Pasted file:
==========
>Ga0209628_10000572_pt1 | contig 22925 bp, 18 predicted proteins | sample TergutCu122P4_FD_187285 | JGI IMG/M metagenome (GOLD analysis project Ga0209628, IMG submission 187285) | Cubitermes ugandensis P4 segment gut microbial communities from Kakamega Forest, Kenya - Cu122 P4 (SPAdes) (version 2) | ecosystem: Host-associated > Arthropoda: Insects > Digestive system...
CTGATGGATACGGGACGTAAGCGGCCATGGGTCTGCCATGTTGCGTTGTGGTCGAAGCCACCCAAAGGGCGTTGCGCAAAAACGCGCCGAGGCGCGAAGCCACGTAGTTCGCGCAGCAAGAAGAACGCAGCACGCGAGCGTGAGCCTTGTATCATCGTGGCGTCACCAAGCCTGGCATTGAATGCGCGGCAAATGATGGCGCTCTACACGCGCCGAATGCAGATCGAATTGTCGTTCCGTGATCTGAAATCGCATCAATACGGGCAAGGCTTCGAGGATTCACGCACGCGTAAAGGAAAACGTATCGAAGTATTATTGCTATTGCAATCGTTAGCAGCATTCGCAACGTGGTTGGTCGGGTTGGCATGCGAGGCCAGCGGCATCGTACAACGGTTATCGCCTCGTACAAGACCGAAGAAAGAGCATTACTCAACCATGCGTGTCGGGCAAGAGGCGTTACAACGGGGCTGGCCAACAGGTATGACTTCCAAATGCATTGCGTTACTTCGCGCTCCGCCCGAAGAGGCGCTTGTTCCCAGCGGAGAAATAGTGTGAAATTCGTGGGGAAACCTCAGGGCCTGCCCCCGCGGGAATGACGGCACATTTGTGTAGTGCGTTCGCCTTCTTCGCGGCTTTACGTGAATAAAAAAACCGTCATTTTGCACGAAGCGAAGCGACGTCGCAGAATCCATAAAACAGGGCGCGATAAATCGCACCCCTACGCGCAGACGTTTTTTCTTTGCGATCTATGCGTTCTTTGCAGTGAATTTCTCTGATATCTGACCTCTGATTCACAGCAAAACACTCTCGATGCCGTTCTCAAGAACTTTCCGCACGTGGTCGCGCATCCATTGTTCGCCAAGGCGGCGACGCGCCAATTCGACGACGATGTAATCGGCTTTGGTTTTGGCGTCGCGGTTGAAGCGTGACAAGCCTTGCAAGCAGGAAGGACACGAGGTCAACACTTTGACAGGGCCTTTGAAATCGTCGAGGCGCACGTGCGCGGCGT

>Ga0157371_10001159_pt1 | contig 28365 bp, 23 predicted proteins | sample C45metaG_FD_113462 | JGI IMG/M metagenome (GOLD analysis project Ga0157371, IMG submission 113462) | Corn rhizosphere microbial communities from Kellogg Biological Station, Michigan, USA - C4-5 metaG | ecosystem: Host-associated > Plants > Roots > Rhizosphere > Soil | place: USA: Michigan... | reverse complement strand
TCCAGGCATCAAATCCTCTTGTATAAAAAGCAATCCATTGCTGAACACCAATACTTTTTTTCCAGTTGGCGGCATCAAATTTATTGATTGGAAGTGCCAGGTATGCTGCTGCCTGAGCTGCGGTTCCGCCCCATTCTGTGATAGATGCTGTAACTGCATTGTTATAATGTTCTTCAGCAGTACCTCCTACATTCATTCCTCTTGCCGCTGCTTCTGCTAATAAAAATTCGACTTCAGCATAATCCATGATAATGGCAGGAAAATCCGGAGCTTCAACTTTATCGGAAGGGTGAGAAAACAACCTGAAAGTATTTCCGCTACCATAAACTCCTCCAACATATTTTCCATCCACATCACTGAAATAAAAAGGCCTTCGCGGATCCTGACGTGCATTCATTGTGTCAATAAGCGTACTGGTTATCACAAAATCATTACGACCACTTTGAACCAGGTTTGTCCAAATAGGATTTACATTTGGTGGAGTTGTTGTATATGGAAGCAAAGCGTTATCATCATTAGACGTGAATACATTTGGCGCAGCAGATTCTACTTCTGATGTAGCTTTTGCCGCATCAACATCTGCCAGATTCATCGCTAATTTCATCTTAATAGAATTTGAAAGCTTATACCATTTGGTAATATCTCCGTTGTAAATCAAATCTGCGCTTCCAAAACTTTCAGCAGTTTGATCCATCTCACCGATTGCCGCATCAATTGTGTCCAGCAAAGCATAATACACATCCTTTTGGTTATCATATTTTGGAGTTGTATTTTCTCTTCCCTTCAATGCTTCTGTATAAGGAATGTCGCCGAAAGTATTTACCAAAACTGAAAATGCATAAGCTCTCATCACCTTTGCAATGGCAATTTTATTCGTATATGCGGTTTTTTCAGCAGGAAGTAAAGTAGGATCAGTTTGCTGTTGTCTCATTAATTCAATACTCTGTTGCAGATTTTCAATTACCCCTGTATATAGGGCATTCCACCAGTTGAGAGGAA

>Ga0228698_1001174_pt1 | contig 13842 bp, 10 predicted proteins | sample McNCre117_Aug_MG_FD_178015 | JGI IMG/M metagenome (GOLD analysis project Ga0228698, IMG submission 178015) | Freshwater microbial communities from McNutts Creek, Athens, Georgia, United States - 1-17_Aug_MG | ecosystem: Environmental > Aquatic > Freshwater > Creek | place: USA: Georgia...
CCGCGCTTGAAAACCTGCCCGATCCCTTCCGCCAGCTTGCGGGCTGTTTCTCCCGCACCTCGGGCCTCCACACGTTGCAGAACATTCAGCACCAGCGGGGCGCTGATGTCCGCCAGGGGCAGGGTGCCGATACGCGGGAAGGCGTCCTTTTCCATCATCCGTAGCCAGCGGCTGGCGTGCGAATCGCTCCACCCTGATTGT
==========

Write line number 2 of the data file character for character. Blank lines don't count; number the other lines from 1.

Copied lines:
CTGATGGATACGGGACGTAAGCGGCCATGGGTCTGCCATGTTGCGTTGTGGTCGAAGCCACCCAAAGGGCGTTGCGCAAAAACGCGCCGAGGCGCGAAGCCACGTAGTTCGCGCAGCAAGAAGAACGCAGCACGCGAGCGTGAGCCTTGTATCATCGTGGCGTCACCAAGCCTGGCATTGAATGCGCGGCAAATGATGGCGCTCTACACGCGCCGAATGCAGATCGAATTGTCGTTCCGTGATCTGAAATCGCATCAATACGGGCAAGGCTTCGAGGATTCACGCACGCGTAAAGGAAAACGTATCGAAGTATTATTGCTATTGCAATCGTTAGCAGCATTCGCAACGTGGTTGGTCGGGTTGGCATGCGAGGCCAGCGGCATCGTACAACGGTTATCGCCTCGTACAAGACCGAAGAAAGAGCATTACTCAACCATGCGTGTCGGGCAAGAGGCGTTACAACGGGGCTGGCCAACAGGTATGACTTCCAAATGCATTGCGTTACTTCGCGCTCCGCCCGAAGAGGCGCTTGTTCCCAGCGGAGAAATAGTGTGAAATTCGTGGGGAAACCTCAGGGCCTGCCCCCGCGGGAATGACGGCACATTTGTGTAGTGCGTTCGCCTTCTTCGCGGCTTTACGTGAATAAAAAAACCGTCATTTTGCACGAAGCGAAGCGACGTCGCAGAATCCATAAAACAGGGCGCGATAAATCGCACCCCTACGCGCAGACGTTTTTTCTTTGCGATCTATGCGTTCTTTGCAGTGAATTTCTCTGATATCTGACCTCTGATTCACAGCAAAACACTCTCGATGCCGTTCTCAAGAACTTTCCGCACGTGGTCGCGCATCCATTGTTCGCCAAGGCGGCGACGCGCCAATTCGACGACGATGTAATCGGCTTTGGTTTTGGCGTCGCGGTTGAAGCGTGACAAGCCTTGCAAGCAGGAAGGACACGAGGTCAACACTTTGACAGGGCCTTTGAAATCGTCGAGGCGCACGTGCGCGGCGT